Today’s post is from Liisa-Maija Harju, Environmental Coordinator in the OECD Operations Service
Each year OECD countries generate over four billion tonnes of waste. By 2020, we could be generating 45% more waste than we did in 1995.
OECD’s work on waste management focuses on promoting sustainable materials management in order to limit waste generation in the first place. According to the recent report Greenhouse gas emissions and the potential for mitigation from materials management within OECD countries, in most OECD countries, at least 4 percent of current annual GHG emissions could be mitigated if waste management practices were improved. The report focuses on municipal solid waste that forms only a portion of total waste generation across OECD countries.
Typically GHG emissions from the waste sector have accounted for 3% to 4% of total emissions in OECD member countries’ GHG emission inventories. This approach might be outdated because it only considers direct emissions primarily from landfill methane emissions and incinerators.
A systems view would be needed to assess GHG emissions associated with materials and waste because materials production, consumption and end-of-life management are so closely linked together. Looking at the whole life cycle would allow for the inclusion of GHG emissions from the acquisition, production, consumption, and end-of-life treatment of physical goods in the economy.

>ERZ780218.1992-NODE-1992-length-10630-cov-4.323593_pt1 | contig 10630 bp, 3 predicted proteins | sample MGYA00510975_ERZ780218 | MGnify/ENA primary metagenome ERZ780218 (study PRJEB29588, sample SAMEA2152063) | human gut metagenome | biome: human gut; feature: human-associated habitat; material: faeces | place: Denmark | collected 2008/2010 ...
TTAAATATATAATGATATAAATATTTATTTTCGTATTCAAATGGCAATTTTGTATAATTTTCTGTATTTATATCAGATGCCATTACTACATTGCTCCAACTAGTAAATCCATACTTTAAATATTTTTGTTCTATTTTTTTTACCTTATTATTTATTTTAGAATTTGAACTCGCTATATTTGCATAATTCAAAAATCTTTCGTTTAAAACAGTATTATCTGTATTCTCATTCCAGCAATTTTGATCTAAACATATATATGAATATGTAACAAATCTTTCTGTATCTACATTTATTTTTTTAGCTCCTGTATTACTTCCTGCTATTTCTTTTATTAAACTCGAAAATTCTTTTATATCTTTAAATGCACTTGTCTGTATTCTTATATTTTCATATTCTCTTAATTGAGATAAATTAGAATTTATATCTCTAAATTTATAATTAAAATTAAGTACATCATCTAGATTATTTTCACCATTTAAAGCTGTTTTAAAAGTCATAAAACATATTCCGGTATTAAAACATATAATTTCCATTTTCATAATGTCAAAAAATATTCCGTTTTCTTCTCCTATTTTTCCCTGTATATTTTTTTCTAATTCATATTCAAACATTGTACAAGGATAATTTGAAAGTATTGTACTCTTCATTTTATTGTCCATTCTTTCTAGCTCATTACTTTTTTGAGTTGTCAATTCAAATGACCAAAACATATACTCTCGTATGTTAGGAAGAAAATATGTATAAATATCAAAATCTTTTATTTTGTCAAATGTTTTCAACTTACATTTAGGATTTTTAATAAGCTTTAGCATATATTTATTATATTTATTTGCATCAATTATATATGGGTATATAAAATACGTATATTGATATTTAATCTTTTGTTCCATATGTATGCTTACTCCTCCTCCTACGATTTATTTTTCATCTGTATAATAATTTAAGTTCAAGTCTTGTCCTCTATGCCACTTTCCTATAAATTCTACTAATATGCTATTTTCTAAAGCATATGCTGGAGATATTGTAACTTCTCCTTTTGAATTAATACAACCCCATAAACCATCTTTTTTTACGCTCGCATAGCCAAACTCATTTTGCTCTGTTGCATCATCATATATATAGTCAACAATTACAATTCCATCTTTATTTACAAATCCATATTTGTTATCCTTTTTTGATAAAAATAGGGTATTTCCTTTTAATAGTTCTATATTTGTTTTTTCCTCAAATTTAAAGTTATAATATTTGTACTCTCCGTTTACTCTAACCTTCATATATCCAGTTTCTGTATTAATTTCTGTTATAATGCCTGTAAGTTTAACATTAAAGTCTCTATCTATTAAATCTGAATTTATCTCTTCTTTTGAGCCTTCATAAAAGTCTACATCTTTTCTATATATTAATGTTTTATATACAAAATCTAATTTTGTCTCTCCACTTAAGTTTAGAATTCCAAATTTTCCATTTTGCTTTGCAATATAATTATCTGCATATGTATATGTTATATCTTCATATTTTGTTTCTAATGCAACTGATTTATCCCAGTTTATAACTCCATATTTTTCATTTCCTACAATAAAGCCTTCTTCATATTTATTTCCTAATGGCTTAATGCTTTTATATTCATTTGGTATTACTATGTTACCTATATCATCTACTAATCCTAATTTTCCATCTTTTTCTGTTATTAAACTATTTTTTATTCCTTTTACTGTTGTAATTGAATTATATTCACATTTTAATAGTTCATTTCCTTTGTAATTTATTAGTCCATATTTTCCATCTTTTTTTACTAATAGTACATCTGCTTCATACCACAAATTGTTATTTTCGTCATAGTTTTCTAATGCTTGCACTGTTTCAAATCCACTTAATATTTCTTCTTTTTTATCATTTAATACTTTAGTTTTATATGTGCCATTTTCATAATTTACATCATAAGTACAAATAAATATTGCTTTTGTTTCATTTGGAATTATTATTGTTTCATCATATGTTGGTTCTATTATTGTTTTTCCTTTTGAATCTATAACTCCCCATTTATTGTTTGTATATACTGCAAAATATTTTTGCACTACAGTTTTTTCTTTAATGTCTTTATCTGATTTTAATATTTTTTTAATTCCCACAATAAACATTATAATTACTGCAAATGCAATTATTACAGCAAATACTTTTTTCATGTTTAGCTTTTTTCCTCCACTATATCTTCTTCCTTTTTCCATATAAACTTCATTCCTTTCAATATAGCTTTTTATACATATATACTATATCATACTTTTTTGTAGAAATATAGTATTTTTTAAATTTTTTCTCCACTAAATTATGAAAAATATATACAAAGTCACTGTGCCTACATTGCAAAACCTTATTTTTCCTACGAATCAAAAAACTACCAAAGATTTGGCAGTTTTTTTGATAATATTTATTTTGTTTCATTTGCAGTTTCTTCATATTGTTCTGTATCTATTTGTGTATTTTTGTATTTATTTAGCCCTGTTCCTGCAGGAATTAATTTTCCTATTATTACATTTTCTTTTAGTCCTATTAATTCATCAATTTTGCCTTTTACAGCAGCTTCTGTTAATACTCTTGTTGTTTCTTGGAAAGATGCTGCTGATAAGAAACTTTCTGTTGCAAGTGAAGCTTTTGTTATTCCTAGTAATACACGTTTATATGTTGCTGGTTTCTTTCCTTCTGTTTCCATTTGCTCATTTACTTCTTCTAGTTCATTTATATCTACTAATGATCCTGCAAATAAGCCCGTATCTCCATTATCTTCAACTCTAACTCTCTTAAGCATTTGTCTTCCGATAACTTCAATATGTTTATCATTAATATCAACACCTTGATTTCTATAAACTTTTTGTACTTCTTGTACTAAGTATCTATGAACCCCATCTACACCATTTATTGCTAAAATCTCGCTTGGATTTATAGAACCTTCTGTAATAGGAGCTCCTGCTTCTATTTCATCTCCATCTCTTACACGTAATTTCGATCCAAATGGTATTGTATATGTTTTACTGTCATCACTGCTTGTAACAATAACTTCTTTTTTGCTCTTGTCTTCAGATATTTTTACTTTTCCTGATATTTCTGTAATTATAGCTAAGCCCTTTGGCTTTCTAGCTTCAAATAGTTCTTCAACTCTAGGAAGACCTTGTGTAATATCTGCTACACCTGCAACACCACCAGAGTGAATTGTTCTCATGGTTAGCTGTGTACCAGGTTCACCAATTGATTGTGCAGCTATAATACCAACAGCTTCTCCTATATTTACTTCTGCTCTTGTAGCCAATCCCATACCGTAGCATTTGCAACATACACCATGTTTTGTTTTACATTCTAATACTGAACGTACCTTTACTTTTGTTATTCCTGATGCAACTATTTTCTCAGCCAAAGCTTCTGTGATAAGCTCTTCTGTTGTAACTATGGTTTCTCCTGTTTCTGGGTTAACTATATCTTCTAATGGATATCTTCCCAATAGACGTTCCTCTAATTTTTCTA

When viewed from a life-cycle perspective, GHG emissions arising from materials management activities are estimated to account for 55% to 65% of national emissions for four OECD member countries studied. This suggests that there is a significant opportunity to potentially reduce emissions through modification and expansion of materials management policies. The report also reminds us that basic recycling and source reduction are effective tools to reduce total GHG emissions.
How about us here at the OECD itself? The OECD Secretariat’s total GHG footprint amounted to approximately 9332 metric tonnes CO2-equivalent in 2010. Our GHG Inventory tool does not include waste management directly, and we don’t yet have the means to calculate the real GHG emissions savings of our waste management efforts.
Since 2008 we have sorted paper, and in the past four years the total amount of waste produced has gone down by 45%, although the baseline was exceptionally high because we moved offices over 2007-2009 when our headquarters buildings were being refurbished and the new conference centre built. In 2011 the Secretariat produced 477 tonnes of waste (of which 274 tonnes was paper waste) compared to 861 tonnes of waste in 2008 (of which 363 tonnes was paper waste). Last year we installed a machine that allows for the compression of bottle, can, cardboard, and paper waste at our facilities before transportation, cutting down the number of truck trips needed to take away the waste.
To further improve our waste management infrastructure, we will install a comprehensive sorting system for bottles and cans this June. Hopefully we will be able to switch our focus to sustainable materials management and the prevention of all the waste in the first place so that by 2020 we will be generating at least 45% less waste than we did in 2011.